N. Ireland Politics

Examining the Executives failure to agree a budget

Stormont

Scotland has a budget. Wales too. Northern Ireland doesn't. Once again, Stormont's behaviour makes this a place apart.

There are increasingly shrill disagreements between the two lead parties in the Executive as the DUP assumes an apparent role of sensible financial custodian keen to get the job done and Sinn Fein postures as a bulwark against Tory cuts.

Failure to agree a budget would be a crisis worse than anything else this Executive has faced.

The statutory measures that would come into place then would allow Stormont to spend just 75% of the available money - at which stage the tough Tory cuts become extreme Executive ones.

For that reason alone, it can be said with an even higher percentage of certainty than Basil McCrea would predict for dissident capability that a budget will be agreed.

Everything else you see and hear between now and then is largely political posturing. And it's posturing which suits the two big parties.

When a budget is finally agreed the detail of it will be lost in the thanks and praise showered upon the parties for "making tough choices for the good of the country".

A budget will pass through Stormont in its dying days as MLAs prepare to hit the hustings for the 5 May Assembly elections.

And the overriding positive message that both the DUP and Sinn Fein will highlight during that campaign will be the fact that their coalition stuck it out to the end.

For the first time since the unionist regime of old, Stormont will dissolve for an election at the end of a full term of government.

When the question is asked, "What did you achieve in the last four years?" the reply "we stuck together through thick and thin" will be all that's felt necessary.

Agreeing the budget in the face of a mini-crisis late in the day fits perfectly with that narrative.

So, if we assume that a budget will be agreed, can we make any predictions about what sort of a budget it will be?

Another look at Scotland and Wales may give some clues, with Northern Ireland likely to borrow a little from each.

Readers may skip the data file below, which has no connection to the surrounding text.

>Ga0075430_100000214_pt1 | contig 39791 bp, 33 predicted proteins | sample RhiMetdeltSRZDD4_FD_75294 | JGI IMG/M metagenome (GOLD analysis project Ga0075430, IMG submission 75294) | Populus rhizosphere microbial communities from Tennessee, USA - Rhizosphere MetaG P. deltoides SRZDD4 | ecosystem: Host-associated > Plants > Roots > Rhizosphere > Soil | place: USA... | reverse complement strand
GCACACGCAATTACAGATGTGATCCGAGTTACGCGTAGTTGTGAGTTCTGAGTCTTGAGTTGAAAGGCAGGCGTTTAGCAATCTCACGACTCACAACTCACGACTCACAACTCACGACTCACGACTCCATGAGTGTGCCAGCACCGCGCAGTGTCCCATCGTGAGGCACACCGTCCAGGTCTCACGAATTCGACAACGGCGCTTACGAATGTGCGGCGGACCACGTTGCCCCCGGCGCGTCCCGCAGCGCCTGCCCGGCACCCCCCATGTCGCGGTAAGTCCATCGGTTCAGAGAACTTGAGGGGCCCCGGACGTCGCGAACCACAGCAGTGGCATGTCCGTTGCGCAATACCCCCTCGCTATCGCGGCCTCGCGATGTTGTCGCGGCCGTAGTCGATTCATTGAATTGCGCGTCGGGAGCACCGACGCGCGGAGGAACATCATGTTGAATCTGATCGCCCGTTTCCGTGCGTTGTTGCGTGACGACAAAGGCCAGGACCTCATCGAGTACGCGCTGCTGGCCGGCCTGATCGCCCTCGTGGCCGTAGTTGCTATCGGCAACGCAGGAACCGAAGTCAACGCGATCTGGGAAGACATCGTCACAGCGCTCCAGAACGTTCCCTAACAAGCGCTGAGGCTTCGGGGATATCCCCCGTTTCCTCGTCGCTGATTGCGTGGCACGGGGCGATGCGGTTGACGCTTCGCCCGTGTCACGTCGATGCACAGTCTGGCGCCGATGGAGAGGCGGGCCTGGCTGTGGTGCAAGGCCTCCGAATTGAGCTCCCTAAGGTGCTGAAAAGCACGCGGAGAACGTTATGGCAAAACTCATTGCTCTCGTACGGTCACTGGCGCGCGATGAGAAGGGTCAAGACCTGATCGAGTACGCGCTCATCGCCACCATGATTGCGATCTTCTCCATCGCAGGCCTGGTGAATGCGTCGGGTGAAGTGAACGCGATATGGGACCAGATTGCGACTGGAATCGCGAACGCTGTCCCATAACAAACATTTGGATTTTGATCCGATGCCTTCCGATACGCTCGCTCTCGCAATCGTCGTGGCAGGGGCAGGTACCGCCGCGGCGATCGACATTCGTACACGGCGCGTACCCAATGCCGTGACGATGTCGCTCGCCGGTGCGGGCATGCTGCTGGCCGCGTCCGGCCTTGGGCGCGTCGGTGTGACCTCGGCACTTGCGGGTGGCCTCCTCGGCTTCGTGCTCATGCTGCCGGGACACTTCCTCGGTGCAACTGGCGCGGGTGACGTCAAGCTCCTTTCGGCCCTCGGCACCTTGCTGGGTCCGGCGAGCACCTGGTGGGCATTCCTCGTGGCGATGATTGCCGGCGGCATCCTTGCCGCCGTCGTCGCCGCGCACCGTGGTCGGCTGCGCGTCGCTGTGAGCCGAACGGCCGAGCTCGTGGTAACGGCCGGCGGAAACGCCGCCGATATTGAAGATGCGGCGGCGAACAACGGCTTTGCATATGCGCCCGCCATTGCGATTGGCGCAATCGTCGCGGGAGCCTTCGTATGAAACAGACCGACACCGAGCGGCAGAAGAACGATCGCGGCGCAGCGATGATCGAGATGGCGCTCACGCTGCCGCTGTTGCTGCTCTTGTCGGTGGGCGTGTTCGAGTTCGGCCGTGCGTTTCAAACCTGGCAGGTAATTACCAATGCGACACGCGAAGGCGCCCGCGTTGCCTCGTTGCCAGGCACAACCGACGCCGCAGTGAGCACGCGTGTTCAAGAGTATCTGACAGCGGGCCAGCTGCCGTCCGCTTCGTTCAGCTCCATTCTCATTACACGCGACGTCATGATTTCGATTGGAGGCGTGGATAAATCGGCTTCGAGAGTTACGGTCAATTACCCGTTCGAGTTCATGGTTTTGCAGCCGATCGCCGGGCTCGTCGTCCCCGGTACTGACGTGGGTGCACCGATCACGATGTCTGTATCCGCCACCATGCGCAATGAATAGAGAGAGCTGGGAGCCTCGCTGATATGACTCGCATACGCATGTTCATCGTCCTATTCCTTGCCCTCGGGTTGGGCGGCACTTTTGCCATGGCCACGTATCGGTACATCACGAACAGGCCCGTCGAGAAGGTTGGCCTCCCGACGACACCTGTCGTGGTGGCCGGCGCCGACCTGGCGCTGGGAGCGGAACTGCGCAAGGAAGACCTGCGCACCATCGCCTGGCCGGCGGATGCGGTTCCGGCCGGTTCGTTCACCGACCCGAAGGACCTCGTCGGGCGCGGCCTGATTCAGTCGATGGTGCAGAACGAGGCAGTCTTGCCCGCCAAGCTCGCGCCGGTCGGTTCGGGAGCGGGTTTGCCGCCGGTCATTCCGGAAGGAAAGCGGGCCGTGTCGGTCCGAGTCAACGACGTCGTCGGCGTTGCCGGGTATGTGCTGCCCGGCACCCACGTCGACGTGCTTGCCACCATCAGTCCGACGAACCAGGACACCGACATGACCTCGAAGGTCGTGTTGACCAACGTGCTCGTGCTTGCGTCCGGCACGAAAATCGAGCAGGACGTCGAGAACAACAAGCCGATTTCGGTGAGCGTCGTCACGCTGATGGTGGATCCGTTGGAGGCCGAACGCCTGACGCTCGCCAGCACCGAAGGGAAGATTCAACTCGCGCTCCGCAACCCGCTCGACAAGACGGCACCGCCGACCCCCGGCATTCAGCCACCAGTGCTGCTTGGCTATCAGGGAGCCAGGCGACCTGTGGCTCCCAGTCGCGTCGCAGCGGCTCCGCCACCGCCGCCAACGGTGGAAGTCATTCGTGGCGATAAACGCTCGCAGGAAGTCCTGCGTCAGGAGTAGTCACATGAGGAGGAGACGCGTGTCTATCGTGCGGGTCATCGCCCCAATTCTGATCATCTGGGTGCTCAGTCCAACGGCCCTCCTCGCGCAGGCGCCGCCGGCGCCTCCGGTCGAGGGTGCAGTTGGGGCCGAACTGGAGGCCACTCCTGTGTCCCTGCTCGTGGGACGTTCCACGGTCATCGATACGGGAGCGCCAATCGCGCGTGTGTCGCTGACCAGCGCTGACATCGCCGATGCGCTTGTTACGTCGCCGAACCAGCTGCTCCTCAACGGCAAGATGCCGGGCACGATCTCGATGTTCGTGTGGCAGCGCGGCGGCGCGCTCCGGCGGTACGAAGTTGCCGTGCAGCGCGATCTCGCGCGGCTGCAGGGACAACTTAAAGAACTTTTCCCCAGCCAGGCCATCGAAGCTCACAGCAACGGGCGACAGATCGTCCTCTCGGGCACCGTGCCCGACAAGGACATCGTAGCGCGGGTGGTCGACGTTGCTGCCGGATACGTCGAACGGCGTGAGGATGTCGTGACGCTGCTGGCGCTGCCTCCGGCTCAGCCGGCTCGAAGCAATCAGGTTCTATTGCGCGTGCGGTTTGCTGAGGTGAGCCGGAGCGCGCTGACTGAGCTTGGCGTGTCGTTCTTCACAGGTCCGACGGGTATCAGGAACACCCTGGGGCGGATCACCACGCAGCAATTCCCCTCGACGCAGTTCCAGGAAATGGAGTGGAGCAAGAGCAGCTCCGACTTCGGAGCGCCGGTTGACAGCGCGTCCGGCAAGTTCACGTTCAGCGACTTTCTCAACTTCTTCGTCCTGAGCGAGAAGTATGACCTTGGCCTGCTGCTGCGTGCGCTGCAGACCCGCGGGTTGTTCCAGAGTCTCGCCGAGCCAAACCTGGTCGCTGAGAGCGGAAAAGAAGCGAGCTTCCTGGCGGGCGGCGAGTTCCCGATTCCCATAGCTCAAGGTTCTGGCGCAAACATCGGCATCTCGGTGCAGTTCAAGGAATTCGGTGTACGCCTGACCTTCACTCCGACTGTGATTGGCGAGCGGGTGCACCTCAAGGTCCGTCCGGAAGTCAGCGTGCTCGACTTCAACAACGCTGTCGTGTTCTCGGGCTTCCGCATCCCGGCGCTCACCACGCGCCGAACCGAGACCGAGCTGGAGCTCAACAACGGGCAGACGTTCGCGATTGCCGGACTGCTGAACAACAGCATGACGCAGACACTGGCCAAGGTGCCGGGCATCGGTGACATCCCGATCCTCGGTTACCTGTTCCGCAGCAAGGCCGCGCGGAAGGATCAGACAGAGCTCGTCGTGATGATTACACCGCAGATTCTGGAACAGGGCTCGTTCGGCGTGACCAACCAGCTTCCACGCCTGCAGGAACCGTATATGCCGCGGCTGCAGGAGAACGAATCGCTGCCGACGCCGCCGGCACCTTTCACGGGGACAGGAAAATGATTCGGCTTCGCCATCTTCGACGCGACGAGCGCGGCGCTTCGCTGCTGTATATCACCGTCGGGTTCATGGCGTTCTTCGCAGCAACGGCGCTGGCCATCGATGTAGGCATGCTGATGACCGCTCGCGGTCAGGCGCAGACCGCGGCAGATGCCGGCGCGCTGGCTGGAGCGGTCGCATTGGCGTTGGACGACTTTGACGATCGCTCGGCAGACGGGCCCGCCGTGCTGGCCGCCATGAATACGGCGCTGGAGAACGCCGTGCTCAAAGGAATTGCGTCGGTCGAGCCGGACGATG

First, we learn from Scotland that a one-year budget is possible and that the sky doesn't fall-in as a result.

With an election looming, and parties unclear about what ministries they'll hold come May, a one-year budget is a high possibility.

Such a settlement will be heavily criticised by the smaller parties and interest groups outside, but it delays the really nasty medicine until after the election and that has to be an attractive prospect for the big parties.

In Wales the government has refused to ring-fence health spending arguing that it makes up too much of the budget. Exactly the same arguments will be made here.

Michael McGimpsey will get a core percentage of his budget notionally ring-fenced to allow the other parties to argue that pure health spending has been protected, but the total budget will face cuts.

What about a pay-freeze for civil service workers? Very possible. Scotland has introduced one for staff on £21,000 or more.

Sinn Fein has recently proposed the creation of an advisory group to examine regional pay - with a view to cutting big salaries in the civil service.

It may acquiesce in a pay freeze as long as the entry point is not too low.

On Sunday's Politics Show we'll speak to Martin McGuinness about this and more, we report from the Donegal by-election where Sinn Fein is targeting a seat, and we'll hear from Dublin for the latest on the European bailout and its implications.

Jim

PS - DUP MLA Alastair Ross issued a statement this week arguing that the structures at Stormont "must continue to evolve".

He said the DUP was committed to devolution. True. But when did the DUP become a fan of evolution?

Click here to get Jim's newsletter delivered to your email inbox every week

Around the BBC